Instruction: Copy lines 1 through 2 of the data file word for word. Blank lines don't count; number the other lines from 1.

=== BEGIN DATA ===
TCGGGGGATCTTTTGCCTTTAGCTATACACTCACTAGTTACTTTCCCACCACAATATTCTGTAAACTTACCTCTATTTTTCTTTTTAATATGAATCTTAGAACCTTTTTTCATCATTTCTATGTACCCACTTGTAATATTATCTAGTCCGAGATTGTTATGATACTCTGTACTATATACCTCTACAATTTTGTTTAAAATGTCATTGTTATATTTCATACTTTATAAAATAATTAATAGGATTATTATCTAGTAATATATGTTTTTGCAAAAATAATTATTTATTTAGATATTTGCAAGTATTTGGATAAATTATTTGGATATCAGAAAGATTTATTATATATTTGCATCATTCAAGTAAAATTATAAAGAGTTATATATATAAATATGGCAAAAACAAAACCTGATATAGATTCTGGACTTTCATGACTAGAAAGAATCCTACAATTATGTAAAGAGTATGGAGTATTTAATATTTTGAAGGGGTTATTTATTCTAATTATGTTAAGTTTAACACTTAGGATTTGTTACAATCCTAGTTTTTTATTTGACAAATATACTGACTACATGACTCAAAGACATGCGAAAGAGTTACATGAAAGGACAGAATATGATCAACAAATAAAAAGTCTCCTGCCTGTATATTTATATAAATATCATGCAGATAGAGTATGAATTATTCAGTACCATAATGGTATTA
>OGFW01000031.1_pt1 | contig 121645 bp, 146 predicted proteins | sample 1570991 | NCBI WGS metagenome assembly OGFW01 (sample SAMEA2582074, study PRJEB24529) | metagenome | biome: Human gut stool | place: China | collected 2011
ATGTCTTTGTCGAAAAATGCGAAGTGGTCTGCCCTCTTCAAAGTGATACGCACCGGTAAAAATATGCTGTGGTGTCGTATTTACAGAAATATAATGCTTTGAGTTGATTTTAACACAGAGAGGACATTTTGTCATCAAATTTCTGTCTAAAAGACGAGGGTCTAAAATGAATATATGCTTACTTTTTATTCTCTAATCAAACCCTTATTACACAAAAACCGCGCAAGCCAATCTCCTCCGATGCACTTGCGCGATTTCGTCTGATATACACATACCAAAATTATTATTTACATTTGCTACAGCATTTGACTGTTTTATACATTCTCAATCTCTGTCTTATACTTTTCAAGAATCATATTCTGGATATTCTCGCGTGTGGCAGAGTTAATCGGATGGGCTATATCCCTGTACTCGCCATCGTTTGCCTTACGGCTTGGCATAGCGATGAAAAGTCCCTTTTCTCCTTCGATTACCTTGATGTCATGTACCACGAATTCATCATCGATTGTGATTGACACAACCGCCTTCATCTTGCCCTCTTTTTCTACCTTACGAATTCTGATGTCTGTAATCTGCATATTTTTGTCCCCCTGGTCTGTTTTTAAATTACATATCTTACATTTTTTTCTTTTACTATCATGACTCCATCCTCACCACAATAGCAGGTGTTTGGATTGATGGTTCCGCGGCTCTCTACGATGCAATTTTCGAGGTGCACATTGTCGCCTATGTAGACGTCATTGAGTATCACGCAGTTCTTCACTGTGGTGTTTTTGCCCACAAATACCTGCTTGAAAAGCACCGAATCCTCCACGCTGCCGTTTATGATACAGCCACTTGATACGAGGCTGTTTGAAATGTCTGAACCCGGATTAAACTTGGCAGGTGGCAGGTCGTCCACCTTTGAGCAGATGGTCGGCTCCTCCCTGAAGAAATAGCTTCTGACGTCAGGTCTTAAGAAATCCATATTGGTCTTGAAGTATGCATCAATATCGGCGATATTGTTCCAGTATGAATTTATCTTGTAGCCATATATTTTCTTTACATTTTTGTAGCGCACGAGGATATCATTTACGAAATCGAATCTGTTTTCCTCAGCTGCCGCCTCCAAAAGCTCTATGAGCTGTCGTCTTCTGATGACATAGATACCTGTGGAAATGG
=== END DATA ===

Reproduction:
TCGGGGGATCTTTTGCCTTTAGCTATACACTCACTAGTTACTTTCCCACCACAATATTCTGTAAACTTACCTCTATTTTTCTTTTTAATATGAATCTTAGAACCTTTTTTCATCATTTCTATGTACCCACTTGTAATATTATCTAGTCCGAGATTGTTATGATACTCTGTACTATATACCTCTACAATTTTGTTTAAAATGTCATTGTTATATTTCATACTTTATAAAATAATTAATAGGATTATTATCTAGTAATATATGTTTTTGCAAAAATAATTATTTATTTAGATATTTGCAAGTATTTGGATAAATTATTTGGATATCAGAAAGATTTATTATATATTTGCATCATTCAAGTAAAATTATAAAGAGTTATATATATAAATATGGCAAAAACAAAACCTGATATAGATTCTGGACTTTCATGACTAGAAAGAATCCTACAATTATGTAAAGAGTATGGAGTATTTAATATTTTGAAGGGGTTATTTATTCTAATTATGTTAAGTTTAACACTTAGGATTTGTTACAATCCTAGTTTTTTATTTGACAAATATACTGACTACATGACTCAAAGACATGCGAAAGAGTTACATGAAAGGACAGAATATGATCAACAAATAAAAAGTCTCCTGCCTGTATATTTATATAAATATCATGCAGATAGAGTATGAATTATTCAGTACCATAATGGTATTA
>OGFW01000031.1_pt1 | contig 121645 bp, 146 predicted proteins | sample 1570991 | NCBI WGS metagenome assembly OGFW01 (sample SAMEA2582074, study PRJEB24529) | metagenome | biome: Human gut stool | place: China | collected 2011